Proposed Change to the Clean Water Act Open for Public Comment

 1526665643 
1550160811

Public comment is now open for a proposed change that will eliminate federal protection for small tributaries and ephemeral waterways.

Mary Scott Hodgin, WBHM

Starting Thursday, the public has 60 days to comment on an EPA proposal that would limit which waterways are protected under the Clean Water Act. In Alabama, environmental groups say the change would potentially endanger the state’s drinking water.

The proposal redefines what the EPA considers a “water of the United States.” It eliminates federal protection for smaller tributaries, like groundwater and waterways that only flow with rainfall.

Keith Johnston, attorney with Southern Environmental Law Center, opposes the change.

“It’s extremely impactful to Alabama because Alabama is one of the most biologically diverse, aquatically diverse states in the union,” Johnston says, “And this threatens all of our waters and wetlands.”

Johnston says these headwater streams and waterways feed into larger bodies of water used for recreation or drinking sources.

Some groups, like the Alabama Farmer’s Federation and the Business Council of Alabama, have shown support for the proposed change. They say the EPA’s current definition is too broad and inhibits development.

The public has until April 15 to comment on the proposal. After that, the EPA will release the final rule, but litigation is expected.

More Environment Coverage

Legislative Wrap-Up: What Died And What Passed On The Final Day

Many bills made it out before Monday's deadline. But the lawmakers also expect a special session later this year.

Alabama Governor Signs Medical Marijuana Legislation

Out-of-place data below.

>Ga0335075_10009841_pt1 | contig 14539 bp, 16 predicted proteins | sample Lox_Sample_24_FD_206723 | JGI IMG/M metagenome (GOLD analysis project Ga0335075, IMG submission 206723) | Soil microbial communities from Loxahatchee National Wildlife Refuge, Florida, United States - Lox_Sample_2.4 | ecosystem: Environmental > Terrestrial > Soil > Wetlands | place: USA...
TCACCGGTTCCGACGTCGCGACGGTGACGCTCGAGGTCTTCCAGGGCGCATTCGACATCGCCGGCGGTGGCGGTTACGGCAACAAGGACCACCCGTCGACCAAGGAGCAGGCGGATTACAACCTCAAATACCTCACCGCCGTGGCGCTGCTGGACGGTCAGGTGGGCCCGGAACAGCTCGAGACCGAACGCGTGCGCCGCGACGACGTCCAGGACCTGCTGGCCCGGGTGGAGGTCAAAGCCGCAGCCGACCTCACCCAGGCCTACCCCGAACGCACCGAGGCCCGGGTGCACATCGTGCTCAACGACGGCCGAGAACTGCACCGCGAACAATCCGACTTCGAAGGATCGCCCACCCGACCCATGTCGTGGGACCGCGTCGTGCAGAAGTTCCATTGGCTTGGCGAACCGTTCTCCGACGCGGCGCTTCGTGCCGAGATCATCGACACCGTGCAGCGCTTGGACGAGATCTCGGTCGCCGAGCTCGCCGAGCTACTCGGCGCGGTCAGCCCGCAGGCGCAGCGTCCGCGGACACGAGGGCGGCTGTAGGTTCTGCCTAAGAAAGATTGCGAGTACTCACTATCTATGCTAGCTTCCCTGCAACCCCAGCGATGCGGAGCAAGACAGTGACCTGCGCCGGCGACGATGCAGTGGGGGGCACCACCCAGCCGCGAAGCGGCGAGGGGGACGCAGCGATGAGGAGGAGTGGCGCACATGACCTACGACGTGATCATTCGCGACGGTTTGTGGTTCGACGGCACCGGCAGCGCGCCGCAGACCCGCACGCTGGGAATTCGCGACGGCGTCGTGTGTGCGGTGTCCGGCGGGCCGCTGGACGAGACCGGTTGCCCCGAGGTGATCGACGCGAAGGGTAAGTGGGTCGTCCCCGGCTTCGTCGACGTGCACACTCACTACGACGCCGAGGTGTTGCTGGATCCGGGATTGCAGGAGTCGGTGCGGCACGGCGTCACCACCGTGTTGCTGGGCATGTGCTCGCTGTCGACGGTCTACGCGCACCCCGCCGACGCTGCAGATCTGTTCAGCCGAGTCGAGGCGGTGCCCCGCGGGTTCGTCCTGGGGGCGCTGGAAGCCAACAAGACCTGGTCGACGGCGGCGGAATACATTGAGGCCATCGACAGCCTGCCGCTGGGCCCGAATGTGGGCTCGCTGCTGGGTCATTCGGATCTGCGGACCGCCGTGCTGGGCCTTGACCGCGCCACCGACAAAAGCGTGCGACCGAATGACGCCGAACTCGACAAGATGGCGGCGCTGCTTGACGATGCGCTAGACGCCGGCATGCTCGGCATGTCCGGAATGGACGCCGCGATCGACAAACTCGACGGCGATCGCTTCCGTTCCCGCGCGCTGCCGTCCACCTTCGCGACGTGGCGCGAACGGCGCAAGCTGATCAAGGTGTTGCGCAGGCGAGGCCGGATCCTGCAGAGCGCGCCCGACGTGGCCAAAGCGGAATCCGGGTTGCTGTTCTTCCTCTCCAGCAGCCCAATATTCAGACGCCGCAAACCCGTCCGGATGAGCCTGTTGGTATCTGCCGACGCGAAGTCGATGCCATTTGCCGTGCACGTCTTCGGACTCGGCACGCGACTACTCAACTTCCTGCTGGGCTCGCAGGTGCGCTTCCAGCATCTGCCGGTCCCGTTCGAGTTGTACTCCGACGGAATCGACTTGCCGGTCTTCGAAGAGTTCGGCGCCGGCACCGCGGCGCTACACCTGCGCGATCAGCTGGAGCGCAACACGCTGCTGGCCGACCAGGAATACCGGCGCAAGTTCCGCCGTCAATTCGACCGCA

Lawmakers had a change of heart after decades of debate on the issue.

UAB Closes Three COVID-19 Mass Vaccination Sites While Alabama’s Vaccination Rate Remains Below 50%

UAB announced this week it's closing the majority of its public COVID-19 vaccination sites because of a decline in participation. Meanwhile, Alabama remains at the bottom nationally for the number of adults that have received at least one dose of the vaccine.

‘When Buses Were A-Comin’: Remembering The Freedom Riders 60 Years On

A group of young civil rights activists began their journey to the South to challenge segregation on interstate buses in May 1961. The riders were taunted and beaten by white mobs – and jailed. Participants of the movement share what their fight means now.

Using Pastors And Pints, Gulf States Try To Boost COVID Vaccination Rates In White Communities

Mississippi, Louisiana and Alabama have the lowest vaccination rates nationally, according to data from the Kaiser Family Foundation. Health officials are considering creative incentives to get the numbers up from church events to possible beer giveaways.

As Demand Drops, Health Officials Look For Ways To Encourage Vaccinations

Health officials say at first they were focused on vaccinating elderly and at-risk people in Alabama. Now the focus is shifting to people who are skeptical or apathetic about the vaccine.

More Environment Coverage